There are also more subtle ways to improve health. Encourage non-car commuting by making sure there are plenty of bike racks, emphasize mass transit connections over big parking lots when planning new facilities, subsidize monthly transit passes, and make sure there are shower facilities in the office.

Another strategy is to offer as many healthy food choices as possible, whether in vending machines, the cafeteria, or via negotiated discounts at healthy eateries in the vicinity. Weekly boxes from The FruitGuys are a great start!

Resolved: Efficiency and Reduced Waste

Whether you call it sustainability, greening the workplace, or cost-cutting will depend on the culture of your staff, but every company can improve its bottom line by reducing trash and electricity consumption. LED light retrofitting (which also gets rid of ugly fluorescent lighting), reduced printing, and lots of paper recycling bins are good places to start.

Resolved: Community Involvement

Politicians love local jobs and need business expertise, so employers have a lot of influence in a community. They don’t have to get involved in hot political issues to make a big difference. Whether it’s a local economic development strategy, cleaning up a neglected neighborhood, or supporting a low-budget arts organization, the mere act of declaring support and rallying employees can get a worthy initiative off the ground.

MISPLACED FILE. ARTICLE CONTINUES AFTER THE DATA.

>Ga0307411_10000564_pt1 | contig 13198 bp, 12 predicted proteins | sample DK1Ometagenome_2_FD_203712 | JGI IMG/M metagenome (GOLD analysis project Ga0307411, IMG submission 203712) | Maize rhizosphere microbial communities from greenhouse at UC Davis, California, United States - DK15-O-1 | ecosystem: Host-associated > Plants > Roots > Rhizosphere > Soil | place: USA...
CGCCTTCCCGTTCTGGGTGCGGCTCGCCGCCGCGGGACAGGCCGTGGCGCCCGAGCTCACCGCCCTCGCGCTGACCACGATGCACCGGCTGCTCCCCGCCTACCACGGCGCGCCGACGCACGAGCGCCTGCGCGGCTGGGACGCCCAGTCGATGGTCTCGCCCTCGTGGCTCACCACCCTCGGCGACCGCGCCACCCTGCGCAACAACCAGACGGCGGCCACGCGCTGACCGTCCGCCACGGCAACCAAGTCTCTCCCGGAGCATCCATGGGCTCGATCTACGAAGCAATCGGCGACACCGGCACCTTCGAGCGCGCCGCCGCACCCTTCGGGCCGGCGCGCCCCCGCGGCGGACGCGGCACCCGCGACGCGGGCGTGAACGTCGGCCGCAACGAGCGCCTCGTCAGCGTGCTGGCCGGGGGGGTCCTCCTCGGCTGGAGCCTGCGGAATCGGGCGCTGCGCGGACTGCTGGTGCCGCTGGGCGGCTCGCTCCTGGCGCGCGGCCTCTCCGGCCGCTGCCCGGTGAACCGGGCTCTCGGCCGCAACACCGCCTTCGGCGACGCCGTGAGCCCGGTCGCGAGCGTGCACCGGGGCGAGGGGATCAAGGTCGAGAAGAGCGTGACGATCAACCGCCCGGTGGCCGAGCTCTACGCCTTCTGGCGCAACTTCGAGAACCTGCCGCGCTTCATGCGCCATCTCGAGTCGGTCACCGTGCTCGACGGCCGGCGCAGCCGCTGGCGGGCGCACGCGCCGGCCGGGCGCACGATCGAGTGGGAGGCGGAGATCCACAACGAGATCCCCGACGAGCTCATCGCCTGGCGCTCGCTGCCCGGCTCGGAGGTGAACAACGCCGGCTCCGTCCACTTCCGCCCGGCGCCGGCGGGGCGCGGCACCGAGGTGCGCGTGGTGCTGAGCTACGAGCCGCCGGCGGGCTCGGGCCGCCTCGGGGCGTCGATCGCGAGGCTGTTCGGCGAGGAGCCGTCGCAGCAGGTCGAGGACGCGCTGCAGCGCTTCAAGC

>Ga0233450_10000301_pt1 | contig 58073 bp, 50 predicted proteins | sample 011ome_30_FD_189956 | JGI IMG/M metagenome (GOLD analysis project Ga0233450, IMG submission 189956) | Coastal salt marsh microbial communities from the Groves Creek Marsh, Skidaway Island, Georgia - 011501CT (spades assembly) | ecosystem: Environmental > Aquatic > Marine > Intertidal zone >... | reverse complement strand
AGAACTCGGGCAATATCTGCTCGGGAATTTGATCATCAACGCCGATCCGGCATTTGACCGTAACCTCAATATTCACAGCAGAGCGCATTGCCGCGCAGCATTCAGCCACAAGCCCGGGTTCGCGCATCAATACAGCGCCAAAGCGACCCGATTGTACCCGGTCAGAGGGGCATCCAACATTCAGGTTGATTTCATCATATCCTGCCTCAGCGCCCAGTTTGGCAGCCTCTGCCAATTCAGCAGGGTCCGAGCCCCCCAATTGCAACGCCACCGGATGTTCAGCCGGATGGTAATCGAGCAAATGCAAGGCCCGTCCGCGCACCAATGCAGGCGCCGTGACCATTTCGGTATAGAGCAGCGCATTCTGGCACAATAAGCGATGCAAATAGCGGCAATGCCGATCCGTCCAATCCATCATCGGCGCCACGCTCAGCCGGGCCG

Better yet, match employees’ tax-deductible donations or let them donate some (salaried) hours to the effort. Knowing that your employer supports your passion can create a strong bond of loyalty. And this way, bosses let employees decide which causes to support instead of imposing their own choices.

Now it’s time to get down to business. Make a personal New Year’s resolution to help your business create its own.

Mark Saltveit is the author of The Tao of Chip Kelly (Diversion Books: 2013) and Controlled Chaos: Chip Kelly’s Football Revolution (Diversion Books: 2015). He writes regularly about health and science for the Oregon Bioscience Association; his work has also appeared in Harvard Magazine and the Oregonian newspaper.